Iranian president-elect Hassan Rowhani (C) takes part in a parade in Tehran, on August 2, 2013
Iranian president-elect Hassan Rowhani (C) takes part in a parade marking Al-Quds (Jerusalem) International Day, in Tehran, on August 2, 2013. Rowhani meets Iran's supreme leader on Saturday to be endorsed as the country's seventh president a day after making controversial comments about the Islamic republic's arch-foe Israel. © Atta Kenare - AFP
Iranian president-elect Hassan Rowhani (C) takes part in a parade in Tehran, on August 2, 2013
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Farhad Pouladi, AFP
Last updated: August 3, 2013

Rowhani set to become Iran's 7th president

Moderate cleric Hassan Rowhani assumed Iran's presidency on Saturday promising to work to lift punishing international sanctions imposed on the Islamic republic over its controversial nuclear programme.

Rowhani, 64, officially became the Islamic republic's seventh president after receiving a formal endorsement from supreme leader Ayatollah Ali Khamenei at a Tehran ceremony.

His public inauguration will take place on Sunday when he takes the oath of office in parliament, which according to media reports will be attended by 10 regional presidents and other high-ranking foreign officials.

Rowhani begins his four-year term as Iran faces grave challenges over its ailing economy and international isolation due to the controversial policies of his firebrand predecessor, Mahmoud Ahmadinejad.

"The trajectory of my government will be saving Iran's economy and (establishing) constructive engagement with the world," Rowhani said in an address broadcast live on state television.

My government, "will take fundamental steps in elevating Iran's position based on national interest and lifting of the oppressive sanctions," he said.

"The country needs a national determination to keep its distance from extremism and needs to concentrate on the rule of law."

At the ceremony in a religious hall packed with top military and government officials, as well as foreign ambassadors, Khamenei heaped praise on Rowhani and said his election had delivered a "clear message" to the world.

"There is a clear message in electing a competent individual with more than three decades of service to the (Islamic republic's) establishment," Khamenei said in a statement.

"The message is of loyalty to the (Islamic) revolution, hope in the establishment ... and trust in individuals determined to add to its success and reduce problems" in Iran, he added.

Sanctions imposed by the United States and the European Union on Iran over its nuclear activities have inflicted a painful blow to the economy.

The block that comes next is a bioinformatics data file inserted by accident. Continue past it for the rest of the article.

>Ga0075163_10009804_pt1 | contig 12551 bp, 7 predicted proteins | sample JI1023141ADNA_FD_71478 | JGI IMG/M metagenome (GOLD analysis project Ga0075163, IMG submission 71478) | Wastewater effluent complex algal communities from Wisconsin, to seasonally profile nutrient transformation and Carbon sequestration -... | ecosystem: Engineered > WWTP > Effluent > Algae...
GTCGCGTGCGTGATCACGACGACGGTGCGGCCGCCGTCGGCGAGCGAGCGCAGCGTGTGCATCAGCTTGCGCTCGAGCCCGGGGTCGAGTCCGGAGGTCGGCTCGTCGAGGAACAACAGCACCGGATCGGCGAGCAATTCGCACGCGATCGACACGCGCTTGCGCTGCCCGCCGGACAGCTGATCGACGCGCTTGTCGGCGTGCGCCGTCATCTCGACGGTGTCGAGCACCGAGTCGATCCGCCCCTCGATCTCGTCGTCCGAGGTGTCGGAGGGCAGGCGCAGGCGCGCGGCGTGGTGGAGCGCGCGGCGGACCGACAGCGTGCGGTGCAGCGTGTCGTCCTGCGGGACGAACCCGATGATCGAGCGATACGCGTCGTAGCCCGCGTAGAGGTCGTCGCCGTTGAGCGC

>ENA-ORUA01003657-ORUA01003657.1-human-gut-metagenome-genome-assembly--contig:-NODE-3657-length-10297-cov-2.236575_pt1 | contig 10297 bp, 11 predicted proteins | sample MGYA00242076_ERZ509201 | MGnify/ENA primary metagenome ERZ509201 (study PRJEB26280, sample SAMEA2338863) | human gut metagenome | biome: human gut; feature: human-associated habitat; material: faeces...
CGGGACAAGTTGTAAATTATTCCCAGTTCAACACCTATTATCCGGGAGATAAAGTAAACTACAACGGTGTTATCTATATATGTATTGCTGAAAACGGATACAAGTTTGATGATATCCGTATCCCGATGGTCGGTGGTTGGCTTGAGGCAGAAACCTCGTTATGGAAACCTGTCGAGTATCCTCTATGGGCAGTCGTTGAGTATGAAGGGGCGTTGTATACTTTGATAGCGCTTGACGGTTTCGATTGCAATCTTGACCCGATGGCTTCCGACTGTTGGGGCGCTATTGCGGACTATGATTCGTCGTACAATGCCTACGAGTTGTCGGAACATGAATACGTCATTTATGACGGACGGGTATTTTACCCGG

Over the past two years the sanctions have sent inflation soaring to more than 45 percent, while the rial lost nearly 70 percent of its value against the dollar and created double-digit unemployment.

Western powers and Israel suspect Iran is developing a nuclear weapons but Tehran insists its activities are merely peaceful.

Ahmadinejad has been accused by his critics of mismanaging vast oil money.

Rowhani, a former nuclear negotiator, has said that the Iranians expect "stability in all fields, and the removing of all concerns and bottlenecks that Iran faces."

He did not elaborate but warned that "satisfying the demands of the people... would not happen at once."

His comments were echoed by Khamenei, who makes final calls on all crucial state matters including Iran's nuclear programme.

"It should not be expected that problems are removed in a short period," said Khamenei, who gave unwavering support to Ahmadinejad during his double-term presidency.

Khamenei also called on Rowhani to "defend the goals of the Islamic establishment and the rights of the nation, and to stand up to arrogance and bullies," in reference to Western powers.

Meanwhile, the Paris-based National Council of Resistance of Iran (NCRI), a secular group widely seen as the most potent anti-regime organisation, took little cheer as Rowhani took office.

NCRI chief Maryam Rajavi said that Rowhani had been a key regime figure for years, and that referring to him as moderate was "nothing but deception".

Rowhani scored a surprise, first-round victory against several conservative candidates in the June 14 presidential election, with campaign pledges to revive the economy, ease restrictions at home, and resolve tensions with world powers.

Iran is engaged in stalled, unfruitful nuclear negotiations with the so-called P5+1 group of the United States, Britain, France, China and Russia plus Germany.

Khamenei has so far blocked direct talks with the US over the nuclear case, saying Washington was "not trustworthy" despite American greenlights.

On Saturday, Khamenei repeated his distrust, warning Rowhani that "we have enemies that do not understand the language of rationale."

Rowhani is considered a regime insider as he has held senior political posts since the 1979 Islamic revolution, including representing Khamenei in the top national security council.

He also enjoys the widespread support of reformists and moderates, in particular that of pragmatic two-time ex-president Akbar Hashemi Rafsanjani, who was present at the endorsement ceremony Saturday.

In the early 2000s, Rowhani headed a relatively moderate nuclear negotiating team under reformist president Mohammad Khatami, when Tehran agreed to suspend its enrichment activity.

But that programme resumed in 2005 when Ahmadinejad was first elected. Since then Iran has massively expanded its facilities for the enrichment of uranium, an operation under the supervision of the UN nuclear watchdog.

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